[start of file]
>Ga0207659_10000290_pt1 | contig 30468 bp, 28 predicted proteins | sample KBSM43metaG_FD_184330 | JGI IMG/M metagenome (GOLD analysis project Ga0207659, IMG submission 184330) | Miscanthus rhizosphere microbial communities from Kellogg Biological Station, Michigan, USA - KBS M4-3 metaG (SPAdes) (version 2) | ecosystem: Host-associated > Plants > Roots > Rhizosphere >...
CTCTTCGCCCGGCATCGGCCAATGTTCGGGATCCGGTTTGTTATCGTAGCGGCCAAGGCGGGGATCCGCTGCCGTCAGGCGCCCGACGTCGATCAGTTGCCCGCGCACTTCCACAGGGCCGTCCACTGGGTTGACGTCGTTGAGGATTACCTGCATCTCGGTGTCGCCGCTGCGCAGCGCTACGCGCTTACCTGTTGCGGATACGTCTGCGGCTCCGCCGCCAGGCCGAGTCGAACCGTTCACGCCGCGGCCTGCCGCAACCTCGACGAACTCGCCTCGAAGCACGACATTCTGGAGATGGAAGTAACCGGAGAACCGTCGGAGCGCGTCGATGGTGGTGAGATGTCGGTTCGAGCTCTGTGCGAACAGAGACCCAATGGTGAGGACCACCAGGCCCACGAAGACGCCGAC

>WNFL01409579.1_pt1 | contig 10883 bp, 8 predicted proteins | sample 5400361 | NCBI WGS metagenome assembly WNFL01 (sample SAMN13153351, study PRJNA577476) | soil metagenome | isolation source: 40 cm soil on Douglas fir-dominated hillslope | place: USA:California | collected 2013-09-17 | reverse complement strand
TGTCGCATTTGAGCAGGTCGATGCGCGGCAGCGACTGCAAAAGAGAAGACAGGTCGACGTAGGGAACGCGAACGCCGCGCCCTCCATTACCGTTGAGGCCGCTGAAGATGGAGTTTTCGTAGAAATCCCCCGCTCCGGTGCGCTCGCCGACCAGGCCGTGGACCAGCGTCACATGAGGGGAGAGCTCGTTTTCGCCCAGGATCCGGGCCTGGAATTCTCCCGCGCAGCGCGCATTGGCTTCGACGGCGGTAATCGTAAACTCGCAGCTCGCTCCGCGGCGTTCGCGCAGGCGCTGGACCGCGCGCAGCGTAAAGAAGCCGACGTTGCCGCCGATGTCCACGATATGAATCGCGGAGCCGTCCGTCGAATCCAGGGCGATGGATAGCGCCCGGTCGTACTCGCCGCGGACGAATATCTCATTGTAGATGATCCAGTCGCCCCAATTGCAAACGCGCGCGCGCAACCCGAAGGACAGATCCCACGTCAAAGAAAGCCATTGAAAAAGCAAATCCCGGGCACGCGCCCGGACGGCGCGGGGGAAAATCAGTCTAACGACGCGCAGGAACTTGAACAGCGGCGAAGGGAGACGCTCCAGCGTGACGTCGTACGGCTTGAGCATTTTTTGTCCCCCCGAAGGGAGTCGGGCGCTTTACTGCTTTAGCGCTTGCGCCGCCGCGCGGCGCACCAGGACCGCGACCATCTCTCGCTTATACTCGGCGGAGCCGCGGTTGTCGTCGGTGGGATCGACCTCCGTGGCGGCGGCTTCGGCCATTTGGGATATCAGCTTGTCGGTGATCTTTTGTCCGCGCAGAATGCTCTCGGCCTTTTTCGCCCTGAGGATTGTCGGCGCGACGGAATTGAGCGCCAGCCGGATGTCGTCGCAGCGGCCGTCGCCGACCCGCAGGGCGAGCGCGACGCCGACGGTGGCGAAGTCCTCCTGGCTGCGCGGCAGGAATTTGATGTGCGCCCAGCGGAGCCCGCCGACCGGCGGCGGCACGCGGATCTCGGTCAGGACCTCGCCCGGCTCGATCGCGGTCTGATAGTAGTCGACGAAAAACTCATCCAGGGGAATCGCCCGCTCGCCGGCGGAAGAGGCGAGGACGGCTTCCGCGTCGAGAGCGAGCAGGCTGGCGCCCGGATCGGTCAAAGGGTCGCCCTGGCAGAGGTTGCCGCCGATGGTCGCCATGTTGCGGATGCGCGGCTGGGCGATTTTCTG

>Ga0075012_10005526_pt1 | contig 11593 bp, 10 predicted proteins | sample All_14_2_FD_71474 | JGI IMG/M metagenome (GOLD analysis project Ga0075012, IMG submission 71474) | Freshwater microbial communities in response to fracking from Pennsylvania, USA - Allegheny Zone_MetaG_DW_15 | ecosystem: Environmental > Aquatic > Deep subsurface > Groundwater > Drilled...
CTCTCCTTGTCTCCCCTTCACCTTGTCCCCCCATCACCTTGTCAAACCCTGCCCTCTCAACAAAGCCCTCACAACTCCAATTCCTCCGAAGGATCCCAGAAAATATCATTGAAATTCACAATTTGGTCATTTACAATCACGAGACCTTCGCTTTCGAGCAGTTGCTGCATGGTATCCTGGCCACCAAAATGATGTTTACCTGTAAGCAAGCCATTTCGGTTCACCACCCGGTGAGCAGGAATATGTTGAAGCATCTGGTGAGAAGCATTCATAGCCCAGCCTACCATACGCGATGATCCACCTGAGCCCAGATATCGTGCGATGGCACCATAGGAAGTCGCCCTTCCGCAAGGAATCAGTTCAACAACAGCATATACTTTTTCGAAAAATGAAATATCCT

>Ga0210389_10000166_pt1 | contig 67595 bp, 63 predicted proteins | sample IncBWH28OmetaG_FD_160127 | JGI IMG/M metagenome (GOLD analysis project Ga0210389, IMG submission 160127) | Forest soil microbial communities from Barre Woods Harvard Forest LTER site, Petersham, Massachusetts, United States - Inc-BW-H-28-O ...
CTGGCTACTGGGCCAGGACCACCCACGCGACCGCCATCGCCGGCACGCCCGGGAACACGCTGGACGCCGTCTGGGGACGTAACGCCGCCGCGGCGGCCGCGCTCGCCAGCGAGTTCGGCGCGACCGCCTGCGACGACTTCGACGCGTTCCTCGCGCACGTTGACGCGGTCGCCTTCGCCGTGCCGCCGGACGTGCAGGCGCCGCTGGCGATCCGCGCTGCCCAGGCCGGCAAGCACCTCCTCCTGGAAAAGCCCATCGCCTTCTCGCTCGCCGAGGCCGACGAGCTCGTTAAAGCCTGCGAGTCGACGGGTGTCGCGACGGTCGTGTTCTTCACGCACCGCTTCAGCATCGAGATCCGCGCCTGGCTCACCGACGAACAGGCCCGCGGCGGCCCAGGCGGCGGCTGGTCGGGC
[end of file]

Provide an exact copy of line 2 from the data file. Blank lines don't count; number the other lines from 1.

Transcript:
CTCTTCGCCCGGCATCGGCCAATGTTCGGGATCCGGTTTGTTATCGTAGCGGCCAAGGCGGGGATCCGCTGCCGTCAGGCGCCCGACGTCGATCAGTTGCCCGCGCACTTCCACAGGGCCGTCCACTGGGTTGACGTCGTTGAGGATTACCTGCATCTCGGTGTCGCCGCTGCGCAGCGCTACGCGCTTACCTGTTGCGGATACGTCTGCGGCTCCGCCGCCAGGCCGAGTCGAACCGTTCACGCCGCGGCCTGCCGCAACCTCGACGAACTCGCCTCGAAGCACGACATTCTGGAGATGGAAGTAACCGGAGAACCGTCGGAGCGCGTCGATGGTGGTGAGATGTCGGTTCGAGCTCTGTGCGAACAGAGACCCAATGGTGAGGACCACCAGGCCCACGAAGACGCCGAC